- COBOL - Was also required for my first college degree, but I used it on the job for a short time, too (1978-1979 and 1985-1986.)
- Fortran - Formerly called "FORTRAN" (all capitals), this was my first programming language that I used on the job (1983-1985 and mid 1990s).
- Pascal - Now Delphi, I used the Metacomco version for the Commodore Amiga, which was a disaster (was never finished, and didn't have access to graphics/audio!) (late 1980s).
- Perl - Even though it rescued my interest in programming from the charred ashes left by C and C++, I no longer use Perl for anything new (used in mid 1990s).
- Tcl/Tk - Though I never really liked Tcl, the Tk GUI builder was unusually easy to use for its time...and that time was around 2000-2001 or so.
- BASIC - The ubiquitous language of 1980s home computers...now fractured into many dialects. I used this language from 1980 until the early 1990s.
- C - I resisted learning C for several years before finally succumbing to it in the early 1990s. C and C++ nearly killed my interest in programming, because I much prefer higher-level languages. Usage: early and mid 1990s.
- C++ - (See C, above) - I attempted to learn C++ from Microsoft documentation in the mid 1990s. Big mistake. My interest in programming in general went down in flames shortly after that. (But see Perl, above.)
- PHP - Although many (most?) of the pages on this website are at least partly in PHP, I don't develop much in PHP anymore. Usage: approximately 2000-present.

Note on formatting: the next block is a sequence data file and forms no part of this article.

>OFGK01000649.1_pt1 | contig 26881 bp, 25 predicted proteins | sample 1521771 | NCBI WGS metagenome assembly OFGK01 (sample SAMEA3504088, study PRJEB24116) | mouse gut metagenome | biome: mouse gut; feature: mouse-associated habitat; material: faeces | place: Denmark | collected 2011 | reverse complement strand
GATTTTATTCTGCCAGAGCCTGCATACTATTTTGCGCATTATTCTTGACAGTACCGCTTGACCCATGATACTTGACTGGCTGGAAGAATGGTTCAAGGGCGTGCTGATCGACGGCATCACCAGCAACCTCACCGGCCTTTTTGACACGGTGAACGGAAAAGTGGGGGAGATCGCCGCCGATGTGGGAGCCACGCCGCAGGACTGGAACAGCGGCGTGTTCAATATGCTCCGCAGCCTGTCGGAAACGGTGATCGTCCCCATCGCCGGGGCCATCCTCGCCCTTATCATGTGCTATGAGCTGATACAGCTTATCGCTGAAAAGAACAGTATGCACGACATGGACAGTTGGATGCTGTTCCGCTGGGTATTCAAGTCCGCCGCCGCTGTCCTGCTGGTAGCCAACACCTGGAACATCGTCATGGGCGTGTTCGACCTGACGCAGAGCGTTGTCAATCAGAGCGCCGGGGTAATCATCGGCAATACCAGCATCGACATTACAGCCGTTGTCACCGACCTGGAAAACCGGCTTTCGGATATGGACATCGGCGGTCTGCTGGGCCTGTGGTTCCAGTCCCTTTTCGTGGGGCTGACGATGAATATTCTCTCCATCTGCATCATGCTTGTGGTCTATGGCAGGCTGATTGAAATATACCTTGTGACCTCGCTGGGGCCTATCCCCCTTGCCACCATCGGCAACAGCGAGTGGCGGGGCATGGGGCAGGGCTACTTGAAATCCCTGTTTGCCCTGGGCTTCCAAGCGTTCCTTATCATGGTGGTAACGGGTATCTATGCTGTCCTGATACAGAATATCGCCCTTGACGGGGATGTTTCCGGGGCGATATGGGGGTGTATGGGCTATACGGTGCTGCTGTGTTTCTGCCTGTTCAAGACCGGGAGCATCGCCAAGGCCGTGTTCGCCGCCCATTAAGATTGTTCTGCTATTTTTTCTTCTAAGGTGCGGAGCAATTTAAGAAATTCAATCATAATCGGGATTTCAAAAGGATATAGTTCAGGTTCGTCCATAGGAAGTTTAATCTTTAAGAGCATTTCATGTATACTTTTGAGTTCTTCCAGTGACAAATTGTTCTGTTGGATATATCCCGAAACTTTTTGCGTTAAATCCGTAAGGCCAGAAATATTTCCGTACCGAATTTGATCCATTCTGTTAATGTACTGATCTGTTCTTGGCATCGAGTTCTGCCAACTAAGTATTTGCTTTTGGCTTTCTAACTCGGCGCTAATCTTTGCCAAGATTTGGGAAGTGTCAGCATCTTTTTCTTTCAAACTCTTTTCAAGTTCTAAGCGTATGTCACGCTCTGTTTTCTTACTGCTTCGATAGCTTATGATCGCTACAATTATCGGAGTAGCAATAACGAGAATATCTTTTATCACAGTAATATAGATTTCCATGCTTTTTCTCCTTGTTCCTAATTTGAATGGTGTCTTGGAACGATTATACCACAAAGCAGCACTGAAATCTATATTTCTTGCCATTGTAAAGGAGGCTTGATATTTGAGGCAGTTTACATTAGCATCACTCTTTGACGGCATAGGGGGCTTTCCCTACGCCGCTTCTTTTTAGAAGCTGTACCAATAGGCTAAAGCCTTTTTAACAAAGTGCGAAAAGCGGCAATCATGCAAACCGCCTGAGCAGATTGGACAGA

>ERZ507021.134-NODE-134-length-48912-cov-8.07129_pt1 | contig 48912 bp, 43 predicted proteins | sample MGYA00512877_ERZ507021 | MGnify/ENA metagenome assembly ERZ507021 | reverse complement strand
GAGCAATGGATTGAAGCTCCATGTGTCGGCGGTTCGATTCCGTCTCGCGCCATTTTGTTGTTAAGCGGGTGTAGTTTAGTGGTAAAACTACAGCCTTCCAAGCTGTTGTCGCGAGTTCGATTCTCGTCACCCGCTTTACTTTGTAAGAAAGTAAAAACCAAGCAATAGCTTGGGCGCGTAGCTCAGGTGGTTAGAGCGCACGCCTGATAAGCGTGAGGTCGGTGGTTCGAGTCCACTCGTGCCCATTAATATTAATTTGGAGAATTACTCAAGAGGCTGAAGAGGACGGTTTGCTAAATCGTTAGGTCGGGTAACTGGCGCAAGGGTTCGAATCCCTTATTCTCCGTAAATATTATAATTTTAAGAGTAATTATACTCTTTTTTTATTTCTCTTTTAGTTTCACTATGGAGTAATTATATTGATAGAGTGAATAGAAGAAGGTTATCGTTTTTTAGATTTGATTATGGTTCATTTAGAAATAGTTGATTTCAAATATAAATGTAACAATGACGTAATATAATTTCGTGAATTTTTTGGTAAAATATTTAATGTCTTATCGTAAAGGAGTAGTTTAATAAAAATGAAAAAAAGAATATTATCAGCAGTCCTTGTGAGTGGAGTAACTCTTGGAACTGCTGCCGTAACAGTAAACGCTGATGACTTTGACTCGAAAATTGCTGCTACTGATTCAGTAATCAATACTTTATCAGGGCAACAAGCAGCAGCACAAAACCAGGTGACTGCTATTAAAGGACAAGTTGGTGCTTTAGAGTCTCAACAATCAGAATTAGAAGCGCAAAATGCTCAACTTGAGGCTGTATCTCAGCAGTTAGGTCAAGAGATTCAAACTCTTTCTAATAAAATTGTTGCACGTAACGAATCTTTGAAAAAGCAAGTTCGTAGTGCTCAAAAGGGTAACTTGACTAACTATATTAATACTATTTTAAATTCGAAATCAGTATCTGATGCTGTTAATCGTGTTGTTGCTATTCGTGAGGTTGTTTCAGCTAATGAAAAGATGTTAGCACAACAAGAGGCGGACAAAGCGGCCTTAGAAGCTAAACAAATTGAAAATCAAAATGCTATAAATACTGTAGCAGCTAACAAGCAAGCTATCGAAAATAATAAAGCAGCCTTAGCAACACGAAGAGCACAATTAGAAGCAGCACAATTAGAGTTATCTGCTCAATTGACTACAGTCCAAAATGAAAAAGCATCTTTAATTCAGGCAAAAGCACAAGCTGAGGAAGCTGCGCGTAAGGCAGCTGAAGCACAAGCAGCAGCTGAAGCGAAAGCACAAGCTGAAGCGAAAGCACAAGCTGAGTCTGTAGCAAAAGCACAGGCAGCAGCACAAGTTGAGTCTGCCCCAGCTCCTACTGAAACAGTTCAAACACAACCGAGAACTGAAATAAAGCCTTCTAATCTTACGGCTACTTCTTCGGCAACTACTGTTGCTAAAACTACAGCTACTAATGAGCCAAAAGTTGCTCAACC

- Java - Java, while still my favorite object-oriented programming language, is awfully complex, and I now prefer to use functional languages and less-intimidating languages. Usage: about 2000 to present.
Still use quite a bit
- Python - Easily my "most-used" language. It excels in mediocrity (in terms of programming paradigms–but its libraries are impressive), but is very easy to use for most small programming tasks, and even some large ones. Thanks, Guido von Rossum! Usage: 2001 to present.
Am interested in learning more about...
- Scala - My current (September 2017) favorite, but I'm still learning it. Scala mixes object orientation with functional programming, and has, at least for me, very helpful direct rendering of XML and XML-like data structures. This is the only one of this group of languages that I've already used for a significant project (that program constructs much of the HTML in the newest travel pages). Usage: 2017-present.
- Clojure - Its Lisp qualities are intriguing, and it is one of the more popular functional programming languages.
- Haskell - The ultimate functional language...just learning it can improve programming techniques in other languages, whether or not it's used for practical projects. There's a great book on learning Haskell, too.
- R - Not a general-purpose programming language, but specifically aimed at statistics, R is more limited in scope than the others. However, I use statistics a lot, so hope to add some R projects in the not-too-distant future.
- Julia - Maybe. This "interest" list is already really long, but Julia has fascinated me ever since I first heard about it in 2015 (give or take a year). The article then said that Fortran could potentially be replaced someday by the Julia language. Maybe. Similar to R's emphasis on statistics, Julia is heavily weighted toward complex and high-speed mathematical computations. ...And...Julia has, in my opinion, the most attractive logo of all programming languages!
Latest update: November 21, 2019